The residential real estate market was an unexpected bright spot in 2020 as the coronavirus took the world by storm. After an initial dip in the market when lockdown orders went into effect, sales suddenly soared. Many people who were suddenly working from home without a commute to consider quickly realized their current home did not meet their needs. Others wanted to get out of cities and move to locations where they would have more space. With students from kindergartners to college students being forced to learn remotely, space became a major consideration. Given a lack of homes on the market and historically low mortgage rates, prices skyrocketed, creating more wealth for homeowners.
But the news was not good for all homeowners. With many industries experiencing massive layoffs because of mandatory closures, layoffs became a tough reality. Families with little savings or living paycheck-to-paycheck could not meet expenses—including their mortgage payment.
Since March 2020, millions of homeowners have received forbearance under the CARES Act, allowing them to temporarily pause or reduce their mortgage payments. According to Black Knight, a mortgage data and technology company, as of January 2021, 2.7 million homeowners were in forbearance. This accounts for 5.2 percent of mortgages and represents $547 billion in unpaid principal.
With nearly 1.7 million homeowners expected to exit forbearance in the coming months, in April 2021, the Consumer Financial Protection Bureau (CFPB) proposed some changes to help avoid a rash of COVID-19 foreclosures. Many of these homeowners are a year or more behind on their house payments. If these changes are adopted, foreclosures could be banned until 2022. The rule, which the CFPB says would benefit both underwater homeowners and mortgage providers, would prevent mortgage servicers from beginning the foreclosure process until after December 31, 2021.
The highlights of the CFPB proposal includes the following:
The CFPB has issued warnings to lenders to be prepared for an increase in requests for help from mortgage holders in an attempt to head off a foreclosure surge. Foreclosures cost everyone—both borrowers and lenders. They also reduce home values in the neighborhood.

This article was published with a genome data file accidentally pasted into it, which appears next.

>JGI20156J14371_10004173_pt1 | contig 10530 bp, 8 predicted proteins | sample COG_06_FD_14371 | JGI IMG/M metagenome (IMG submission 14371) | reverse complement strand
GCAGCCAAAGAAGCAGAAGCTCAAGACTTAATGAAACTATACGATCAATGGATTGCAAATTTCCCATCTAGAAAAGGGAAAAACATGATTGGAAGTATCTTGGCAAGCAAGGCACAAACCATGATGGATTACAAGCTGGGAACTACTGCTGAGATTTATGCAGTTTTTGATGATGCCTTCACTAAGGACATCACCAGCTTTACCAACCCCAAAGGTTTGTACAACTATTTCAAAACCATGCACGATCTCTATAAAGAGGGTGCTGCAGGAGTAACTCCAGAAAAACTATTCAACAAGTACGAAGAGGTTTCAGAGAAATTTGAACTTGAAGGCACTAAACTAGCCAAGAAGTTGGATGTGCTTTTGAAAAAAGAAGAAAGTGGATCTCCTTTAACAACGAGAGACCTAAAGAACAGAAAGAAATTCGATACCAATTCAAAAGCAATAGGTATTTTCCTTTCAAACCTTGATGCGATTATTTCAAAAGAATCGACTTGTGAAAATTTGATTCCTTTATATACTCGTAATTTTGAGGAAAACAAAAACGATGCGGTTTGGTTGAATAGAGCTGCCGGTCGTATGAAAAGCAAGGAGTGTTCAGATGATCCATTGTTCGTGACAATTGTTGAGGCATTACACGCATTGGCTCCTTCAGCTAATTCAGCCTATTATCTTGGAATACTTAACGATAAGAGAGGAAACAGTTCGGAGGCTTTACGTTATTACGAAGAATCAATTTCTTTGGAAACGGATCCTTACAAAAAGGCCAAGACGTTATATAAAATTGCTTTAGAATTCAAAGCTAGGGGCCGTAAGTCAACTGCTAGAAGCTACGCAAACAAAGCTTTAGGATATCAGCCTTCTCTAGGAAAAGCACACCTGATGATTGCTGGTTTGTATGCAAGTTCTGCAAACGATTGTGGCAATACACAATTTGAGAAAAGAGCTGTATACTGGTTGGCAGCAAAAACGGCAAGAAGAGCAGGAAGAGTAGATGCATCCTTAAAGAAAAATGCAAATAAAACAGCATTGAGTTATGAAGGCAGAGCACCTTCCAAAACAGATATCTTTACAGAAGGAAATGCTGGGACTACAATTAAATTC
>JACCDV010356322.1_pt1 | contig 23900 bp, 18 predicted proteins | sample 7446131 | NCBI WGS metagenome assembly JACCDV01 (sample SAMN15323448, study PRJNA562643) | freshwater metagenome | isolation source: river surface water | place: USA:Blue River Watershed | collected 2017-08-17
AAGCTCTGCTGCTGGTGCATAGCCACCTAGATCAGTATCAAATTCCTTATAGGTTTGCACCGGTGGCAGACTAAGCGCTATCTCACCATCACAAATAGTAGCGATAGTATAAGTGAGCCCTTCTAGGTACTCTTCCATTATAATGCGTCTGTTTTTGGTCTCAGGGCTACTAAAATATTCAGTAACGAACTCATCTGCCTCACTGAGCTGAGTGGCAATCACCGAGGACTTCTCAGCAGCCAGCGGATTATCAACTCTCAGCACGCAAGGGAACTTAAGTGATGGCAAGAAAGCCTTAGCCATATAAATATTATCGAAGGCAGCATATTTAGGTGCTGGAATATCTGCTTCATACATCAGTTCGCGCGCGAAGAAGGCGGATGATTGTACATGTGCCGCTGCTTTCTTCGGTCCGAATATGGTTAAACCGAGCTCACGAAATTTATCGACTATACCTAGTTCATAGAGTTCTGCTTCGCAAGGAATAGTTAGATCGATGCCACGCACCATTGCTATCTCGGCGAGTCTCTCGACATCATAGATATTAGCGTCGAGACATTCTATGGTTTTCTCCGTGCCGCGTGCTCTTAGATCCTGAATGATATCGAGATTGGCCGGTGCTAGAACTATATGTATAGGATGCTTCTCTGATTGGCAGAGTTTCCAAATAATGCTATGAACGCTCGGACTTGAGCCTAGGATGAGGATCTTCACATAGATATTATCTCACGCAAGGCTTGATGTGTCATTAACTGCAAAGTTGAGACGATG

As we head into Q3 of 2021, expert predictions of a strong housing market are standing up to expectations. The market is seeing an increase of buyers who may have put off buying homes during the pandemic. Other buyers seek larger homes to accommodate home offices. Multifamily dwellers may be looking to escape living in such close proximity to others. Virtual home tours and closings have become more popular than ever in the wake of the pandemic, making it easier than ever to purchase a home in 2021.
Realtor.com expects existing-home sales to go up by about 7 percent and new residential construction projects to grow by 9 percent. Mortgage rates will steadily move higher, they believe, reaching 3.4 percent by year’s end.
The real estate listing company expects to see the strongest home price and sales growth in 2021 in the following 10 markets: Sacramento; San Jose; Charlotte; Boise, Idaho; Seattle; Phoenix; Harrisburg, Pennsylvania.; Oxnard, California; Denver; and Riverside, California.
But the news is a bit bleaker for first-time buyers. Down payment expectations are higher than ever before, and with rents continuing to rise, saving cash is a challenge. Median home prices continue to rise, with Attom Data Solutions reporting that more than half of the counties it analyzed were less affordable in Q4 2020 than in the past. The bottom line is that homeownership is becoming more and more out of reach for middle-income buyers.
Interest rates continue to be low, hovering just below 2 percent currently, but financial experts expect them to go up in the latter half of 2021. Bankrate.com expects the rates to end in 2021 at 3.1 percent, with dramatic swings possible between now and then. With more and more vaccinations leading to a flurry of economic activity this summer and beyond, this could also bring with it inflation concerns.
It’s tough to make accurate predictions in the real estate market after living through a modern-day pandemic, but overall, the future seems to be bright—as long as buyer income levels match the continued price increases of homes.